Friday, July 14, 2017

Death Before Bedtime: Review

Death Before Bedtime (1953) is the second of three mystery novels written by Gore Vidal under the name of Edgar Box. After his novel The City and the Pillar (1948) which featured descriptions of homosexuality that caused him to be blacklisted by The New York Times, Vidal donned the Box pseudonym and used it to produce the three novels for cold, hard cash. His series stars Peter Cutler Sargeant III, a publicity man turned amateur detective when his business lands him in the middle of three murder cases.

Death Before Bedtime is modeled after the Golden Age penchant for country house murders but has a very political twist. It is set at the lavish Washington DC home of a conservative Midwestern Senator. Senator Leander Rhodes decides to make a bid for the White House and hires Sargeant to handle his publicity--starting with his announcement to run which is planned to occur during his speech before the National Margarine Council. Sargeant meets the Senator for the first time, sits down for dinner with the Senator and a houseful of guests, has a cozy little chat with Rhodes about getting the campaign wagons rolling, toddles off to bed after a nightcap and another cozy chat with one of the ladies staying for the week, and is prevented from going to sleep by a house-shaking explosion. The Senator has been blown up by explosives hidden in his fireplace.

As far as the police are concerned, the logical culprit is Roger Pomeroy who is vitally concerned with a brand-new, top-secret explosive. But then the Senator's secretary is found dead from an apparent suicide and papers are found that implicate him in some nefarious doings. Again, the police are all set to wrap the case up and call it a day. But Sargeant is not convinced that it was suicide and decides to do a little sleuthing on his own. He plays detective and starts interviewing all of the members of the household and the guests. But what he discovers doesn't make him particularly happy and he's ready to let the police have their way. Until the murderer decides Sargeant has been just a little bit too nosy and tries to arrange another it's personal and Sargeant won't rest till he's able to hand the murderer over to The Lieutenant.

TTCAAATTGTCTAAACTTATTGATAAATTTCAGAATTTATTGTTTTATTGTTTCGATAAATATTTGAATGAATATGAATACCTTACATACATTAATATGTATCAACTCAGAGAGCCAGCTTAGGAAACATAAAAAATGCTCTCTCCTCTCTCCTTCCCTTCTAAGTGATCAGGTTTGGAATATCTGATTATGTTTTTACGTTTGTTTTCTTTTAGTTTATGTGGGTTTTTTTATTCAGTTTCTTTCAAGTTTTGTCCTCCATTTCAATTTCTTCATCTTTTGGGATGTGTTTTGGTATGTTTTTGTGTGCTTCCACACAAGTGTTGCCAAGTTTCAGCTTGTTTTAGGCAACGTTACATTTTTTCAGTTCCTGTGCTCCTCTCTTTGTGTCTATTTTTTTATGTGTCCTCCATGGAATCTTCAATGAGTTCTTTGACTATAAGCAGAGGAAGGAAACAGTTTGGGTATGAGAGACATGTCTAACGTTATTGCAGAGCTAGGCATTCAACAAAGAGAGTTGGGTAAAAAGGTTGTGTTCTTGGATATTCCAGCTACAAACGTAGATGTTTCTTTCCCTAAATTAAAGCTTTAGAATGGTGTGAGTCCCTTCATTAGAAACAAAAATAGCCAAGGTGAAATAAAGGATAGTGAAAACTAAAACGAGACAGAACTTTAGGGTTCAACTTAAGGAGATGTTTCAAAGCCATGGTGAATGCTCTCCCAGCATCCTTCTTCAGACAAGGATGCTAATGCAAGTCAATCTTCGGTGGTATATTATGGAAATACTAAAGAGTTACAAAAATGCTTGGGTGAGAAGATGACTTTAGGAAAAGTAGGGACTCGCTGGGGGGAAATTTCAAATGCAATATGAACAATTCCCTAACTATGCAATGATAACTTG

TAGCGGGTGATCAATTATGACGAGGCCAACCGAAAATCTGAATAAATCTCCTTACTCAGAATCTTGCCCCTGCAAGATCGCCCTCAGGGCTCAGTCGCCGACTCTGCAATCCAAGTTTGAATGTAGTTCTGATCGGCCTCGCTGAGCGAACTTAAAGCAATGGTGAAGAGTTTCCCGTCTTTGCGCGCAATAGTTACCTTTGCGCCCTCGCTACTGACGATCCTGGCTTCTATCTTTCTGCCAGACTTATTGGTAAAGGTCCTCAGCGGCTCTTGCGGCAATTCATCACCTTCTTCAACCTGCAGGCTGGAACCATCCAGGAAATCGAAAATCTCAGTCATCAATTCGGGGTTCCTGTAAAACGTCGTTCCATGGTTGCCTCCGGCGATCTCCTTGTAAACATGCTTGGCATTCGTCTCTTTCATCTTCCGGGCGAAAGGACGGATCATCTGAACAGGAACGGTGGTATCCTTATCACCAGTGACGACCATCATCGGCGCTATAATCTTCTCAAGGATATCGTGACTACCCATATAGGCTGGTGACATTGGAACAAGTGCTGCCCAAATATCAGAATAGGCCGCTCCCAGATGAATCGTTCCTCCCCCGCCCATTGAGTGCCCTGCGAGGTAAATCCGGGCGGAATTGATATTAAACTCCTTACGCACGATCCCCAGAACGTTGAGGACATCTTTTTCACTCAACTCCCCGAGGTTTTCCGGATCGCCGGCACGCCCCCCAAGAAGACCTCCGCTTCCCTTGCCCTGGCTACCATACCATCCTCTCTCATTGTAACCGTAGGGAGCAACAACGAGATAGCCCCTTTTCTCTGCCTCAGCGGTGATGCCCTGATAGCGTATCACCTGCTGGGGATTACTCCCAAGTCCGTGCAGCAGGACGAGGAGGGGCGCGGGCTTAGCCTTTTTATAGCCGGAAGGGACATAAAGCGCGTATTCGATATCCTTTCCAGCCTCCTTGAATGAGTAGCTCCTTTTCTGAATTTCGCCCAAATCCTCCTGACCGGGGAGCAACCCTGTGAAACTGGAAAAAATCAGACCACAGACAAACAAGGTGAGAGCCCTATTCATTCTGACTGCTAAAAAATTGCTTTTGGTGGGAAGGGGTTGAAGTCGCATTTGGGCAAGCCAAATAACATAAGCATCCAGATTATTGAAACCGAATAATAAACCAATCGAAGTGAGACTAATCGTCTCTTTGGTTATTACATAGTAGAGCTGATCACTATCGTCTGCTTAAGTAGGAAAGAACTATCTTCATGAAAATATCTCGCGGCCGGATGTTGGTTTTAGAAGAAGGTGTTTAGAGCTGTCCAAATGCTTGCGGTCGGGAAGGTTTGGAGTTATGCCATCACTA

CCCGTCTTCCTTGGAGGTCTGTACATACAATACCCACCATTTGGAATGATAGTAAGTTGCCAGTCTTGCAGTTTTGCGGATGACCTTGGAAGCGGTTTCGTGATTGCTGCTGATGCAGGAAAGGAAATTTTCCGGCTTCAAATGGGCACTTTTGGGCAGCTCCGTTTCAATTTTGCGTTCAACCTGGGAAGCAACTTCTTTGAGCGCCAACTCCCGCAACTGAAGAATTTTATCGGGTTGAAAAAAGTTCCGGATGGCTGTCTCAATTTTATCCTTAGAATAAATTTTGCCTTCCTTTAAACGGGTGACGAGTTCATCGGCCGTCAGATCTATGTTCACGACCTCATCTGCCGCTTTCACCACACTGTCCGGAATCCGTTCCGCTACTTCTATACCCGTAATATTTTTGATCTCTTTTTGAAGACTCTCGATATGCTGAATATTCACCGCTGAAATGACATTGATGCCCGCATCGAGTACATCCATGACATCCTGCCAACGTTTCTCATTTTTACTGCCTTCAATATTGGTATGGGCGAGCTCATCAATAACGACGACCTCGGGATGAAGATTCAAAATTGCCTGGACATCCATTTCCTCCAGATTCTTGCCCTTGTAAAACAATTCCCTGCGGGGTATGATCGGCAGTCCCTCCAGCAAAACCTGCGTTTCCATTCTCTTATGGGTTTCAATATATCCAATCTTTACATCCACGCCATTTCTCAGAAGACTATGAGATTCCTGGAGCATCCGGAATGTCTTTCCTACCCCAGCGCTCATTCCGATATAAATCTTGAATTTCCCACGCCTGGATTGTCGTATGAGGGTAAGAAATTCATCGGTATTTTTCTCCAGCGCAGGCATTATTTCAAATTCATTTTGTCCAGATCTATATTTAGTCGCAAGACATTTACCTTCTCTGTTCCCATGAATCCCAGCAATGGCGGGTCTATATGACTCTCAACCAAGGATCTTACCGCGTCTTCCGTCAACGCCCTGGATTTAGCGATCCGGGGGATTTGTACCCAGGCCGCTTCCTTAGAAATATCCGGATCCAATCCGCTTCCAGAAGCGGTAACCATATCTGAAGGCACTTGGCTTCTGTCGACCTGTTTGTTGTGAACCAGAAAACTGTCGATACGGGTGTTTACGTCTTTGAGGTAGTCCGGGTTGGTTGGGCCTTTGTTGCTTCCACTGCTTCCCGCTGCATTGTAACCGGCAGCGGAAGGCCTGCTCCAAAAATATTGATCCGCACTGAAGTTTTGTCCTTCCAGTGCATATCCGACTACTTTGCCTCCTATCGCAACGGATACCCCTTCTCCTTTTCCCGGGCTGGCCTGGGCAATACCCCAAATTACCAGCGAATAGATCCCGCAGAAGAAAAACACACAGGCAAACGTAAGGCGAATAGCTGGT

Gore Vidal is no Agatha Christie. The plot is adequate. The characters are relatively fine. The setting is okay too. But there's no pizazz. There's nothing special to grab the mystery reader's attention. And honestly, I didn't much care for Sargeant's on-again, off-again approach to amateur sleuthing. He's all about showing up the Lieutenant when he first decides it's murder and the police have it all wrong. Then he decides, Nah, I'm not so into sleuthing after all. I'll let the cops think the wrong guy killed the Senator and then killed himself. Then he's all hot to sleuth again when the murderer tries to knock him off. Not exactly the ideal detective for a county house style mystery.

I realize that Vidal whipped these stories out pretty quickly. So, given that, it's really not a bad mystery at all and a decent day's read...which is how long it took me. ★★

[finished on 7/9/17]
This counts for the "Typewriter" category on the Golden Vintage Scavenger Hunt card.


Bookhound said...

"Death in the fifth position" (not surprisingly a ballet related mystery) is my only encounter with "Edgar Box". Like "Death before bedtime" it was an enjoyable day's read, must find more Box.

Bev Hankins said...

I've also got Death in the Fifth Position and his third book, Death Likes It Hot. I'll be checking those out as well.